Vertebrate odorant binding proteins (OBP) as novel natural antimicrobials for the packaging of food products
This technology promotes the use of novel natural antimicrobials, the vertebrate odorant binding proteins, for the packaging of food products.
Vertebrate ‘odorant binding proteins’ (OBPs) are secretory polypeptides dissolved at high levels (submillimolar) in the mucus layering the epithelia of the respiratory tract of vertebrates. Here, they behave as protein scavengers for the removal of endogenous and/or xenobiotic organic bioactive compounds, belonging to different chemical classes, whose activities might affect tissue homeostasis. Vertebrate OBPs have the potential to play a role as antimicrobial agents by scavenging molecules, such as quorum sensing molecules (QSM), synthesized by microorganisms. QSMs play key roles in their proliferation and/or pathogenicity of bacteria and fungi, driving coordinated behaviours (as an example biofilm formation). The antimicrobial activity of OBPs, that has been positively tested for several bacterial and yeast strains, indicates their potential for applications as an alternative, or adjuvants, to conventional antibiotics and antimycotics. These might include the elaboration of novel types of packages for food products. Since the two OBP forms tested are from bovine and porcine species, their use as antimicrobials in the packaging of meat from these animals could be of relevant interest. Nevertheless, the two OBP forms tested differ in their antimicrobial properties. Hence, the combined use of the two proteins might represent an effective tool for the inactivation of a broad spectrum of different microorganisms.
OBPs are biological products, with an antimicrobial activity that do not induce antibiotic resistance. Recombinant proteins can be produced at high yields in E. coli. Researchers have shown that OBP forms tagged with histidines at the amino-terminal exhibit enhanced antimicrobial activities. Further, OBPs can be applied either in solution or coupled to a solid matrix (agarose). Moreover, the capacity of binding molecules derived from lipid peroxidation, suggest that water solutions of vertebrate OBP, sprayed/or layered on the surface of food products, could also play, especially in the case of meat and fish, a protective role against the biological damages caused by the oxygen dissolved in the environmental air. In conclusion, as explained in the technology description section, OBPs can be applied simultaneously against bacteria and fungi.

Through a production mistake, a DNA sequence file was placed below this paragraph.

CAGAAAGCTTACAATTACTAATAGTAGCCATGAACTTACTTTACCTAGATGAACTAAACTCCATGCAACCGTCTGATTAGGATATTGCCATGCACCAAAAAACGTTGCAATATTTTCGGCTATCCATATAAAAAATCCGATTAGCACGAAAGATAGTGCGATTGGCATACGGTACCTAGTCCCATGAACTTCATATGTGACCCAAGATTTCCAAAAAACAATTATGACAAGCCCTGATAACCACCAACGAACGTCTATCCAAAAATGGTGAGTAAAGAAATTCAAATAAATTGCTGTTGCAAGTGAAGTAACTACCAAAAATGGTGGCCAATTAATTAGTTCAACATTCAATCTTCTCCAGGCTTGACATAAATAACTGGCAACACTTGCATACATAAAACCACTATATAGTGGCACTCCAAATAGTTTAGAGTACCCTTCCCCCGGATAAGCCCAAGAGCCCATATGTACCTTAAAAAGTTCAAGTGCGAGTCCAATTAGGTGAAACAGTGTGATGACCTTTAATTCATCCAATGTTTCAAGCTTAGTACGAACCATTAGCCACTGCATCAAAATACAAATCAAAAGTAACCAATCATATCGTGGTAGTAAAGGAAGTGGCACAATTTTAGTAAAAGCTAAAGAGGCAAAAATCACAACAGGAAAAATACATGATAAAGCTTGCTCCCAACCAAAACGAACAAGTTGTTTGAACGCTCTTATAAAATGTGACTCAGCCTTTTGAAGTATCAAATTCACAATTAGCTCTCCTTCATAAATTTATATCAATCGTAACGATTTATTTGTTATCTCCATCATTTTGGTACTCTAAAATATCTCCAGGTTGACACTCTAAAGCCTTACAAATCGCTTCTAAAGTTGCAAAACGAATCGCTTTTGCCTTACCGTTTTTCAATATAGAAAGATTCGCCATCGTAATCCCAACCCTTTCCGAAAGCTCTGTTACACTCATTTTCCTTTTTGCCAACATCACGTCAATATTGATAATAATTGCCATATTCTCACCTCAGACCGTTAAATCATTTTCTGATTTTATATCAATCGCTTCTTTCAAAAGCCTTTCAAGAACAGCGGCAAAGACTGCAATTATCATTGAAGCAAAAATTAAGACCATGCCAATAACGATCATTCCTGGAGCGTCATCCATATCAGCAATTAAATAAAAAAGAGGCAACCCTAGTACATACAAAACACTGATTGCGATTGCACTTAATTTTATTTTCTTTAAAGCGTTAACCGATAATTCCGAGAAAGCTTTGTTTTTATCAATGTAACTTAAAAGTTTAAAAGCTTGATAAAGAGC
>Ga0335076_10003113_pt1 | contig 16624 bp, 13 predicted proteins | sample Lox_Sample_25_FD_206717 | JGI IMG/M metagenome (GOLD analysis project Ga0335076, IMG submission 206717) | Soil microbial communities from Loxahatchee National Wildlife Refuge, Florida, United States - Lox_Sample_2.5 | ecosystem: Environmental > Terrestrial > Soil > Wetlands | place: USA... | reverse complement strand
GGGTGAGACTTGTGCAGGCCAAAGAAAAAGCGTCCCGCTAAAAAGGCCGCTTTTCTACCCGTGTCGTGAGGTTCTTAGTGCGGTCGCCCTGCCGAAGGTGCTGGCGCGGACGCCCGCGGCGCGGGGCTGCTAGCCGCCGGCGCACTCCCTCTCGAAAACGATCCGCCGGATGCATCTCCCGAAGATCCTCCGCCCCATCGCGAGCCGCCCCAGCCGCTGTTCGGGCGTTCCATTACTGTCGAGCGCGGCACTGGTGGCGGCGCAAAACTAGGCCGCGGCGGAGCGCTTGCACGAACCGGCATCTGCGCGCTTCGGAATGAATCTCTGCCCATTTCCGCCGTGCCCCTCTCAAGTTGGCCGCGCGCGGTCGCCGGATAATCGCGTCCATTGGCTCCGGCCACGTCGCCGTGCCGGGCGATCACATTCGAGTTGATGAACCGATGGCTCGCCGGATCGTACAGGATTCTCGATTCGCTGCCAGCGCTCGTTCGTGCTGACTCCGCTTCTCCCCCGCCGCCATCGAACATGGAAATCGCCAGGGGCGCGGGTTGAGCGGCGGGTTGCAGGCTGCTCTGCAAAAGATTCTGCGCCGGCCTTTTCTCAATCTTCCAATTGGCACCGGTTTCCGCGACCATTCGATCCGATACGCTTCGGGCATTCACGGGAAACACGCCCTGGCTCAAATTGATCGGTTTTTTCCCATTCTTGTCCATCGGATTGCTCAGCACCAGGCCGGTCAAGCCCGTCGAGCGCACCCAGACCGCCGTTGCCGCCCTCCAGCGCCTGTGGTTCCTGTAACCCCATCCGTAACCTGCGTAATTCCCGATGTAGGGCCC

Stage of development
At present the stage of development of the application of vertebrate OBP as antimicrobial, and in particular as antifungal, is TRL3. Ligand binding tests to OBPs have been realized with several bacterial and fungal QSM and with the bacterial toxin Pyocyanin. The positivity of all the ligand binding tests suggests that vertebrate OBPs might scavenge QSM and toxins from the environment, thus reducing the capacity of several bacteria and fungi of organizing coordinate behaviours (as quorum sensing) responsible for their pathogenicity. Moreover, researchers have positively tested the antimicrobial activity of some OBP forms, by time kill assay (TKA), against Pseudomonas aeruginosa, Candida albicans and other microorganisms.
Challenge and needs
The protection from microbiological contamination is a relevant problem for the food industry. The microbial contamination, indeed, can cause both the loss of the palatability of the food products and the development of infections, that in some cases can even be fatal. Besides, the global food trade is growing tremendously. Outbreaks in foodborne diseases have massively reformed the food industry by leading to increased government regulations on food safety and its quality. Foodborne illnesses arise mainly due to food contamination. On these bases, the safety of food products represents an essential requirement of the consumers. However, foodborne illnesses are be mostly caused by pathogenic microorganisms. Hence, OBPs based technology, thanks to the properties of these molecules, could be used in the industrial production of food packaging in order to tackle this issue and to reduce microbial contamination.
The idea of using vertebrate OBPs as antimicrobial agents has been already patented:
• Italian Patent application NR. IT102015000038896 “Antibacterial and antimycotic agents and uses thereof”
Potential markets and targets
A potential market for this technology could be the industry of food transformation, and the producers of food packaging matrixes. Hence, OBPs based technology could supply a good share of the antimicrobial packaging market. This market is projected to reach USD 10.006 billion by 2021, at a CAGR (Compound Annual Growth Rate) of 5.54% from 2016 to 2021.
Potential partners of this project could be SME producing food packaging matrixes that could be interested to improve the quality of their products, by introducing an innovative treatment aimed to increase the safety of food products.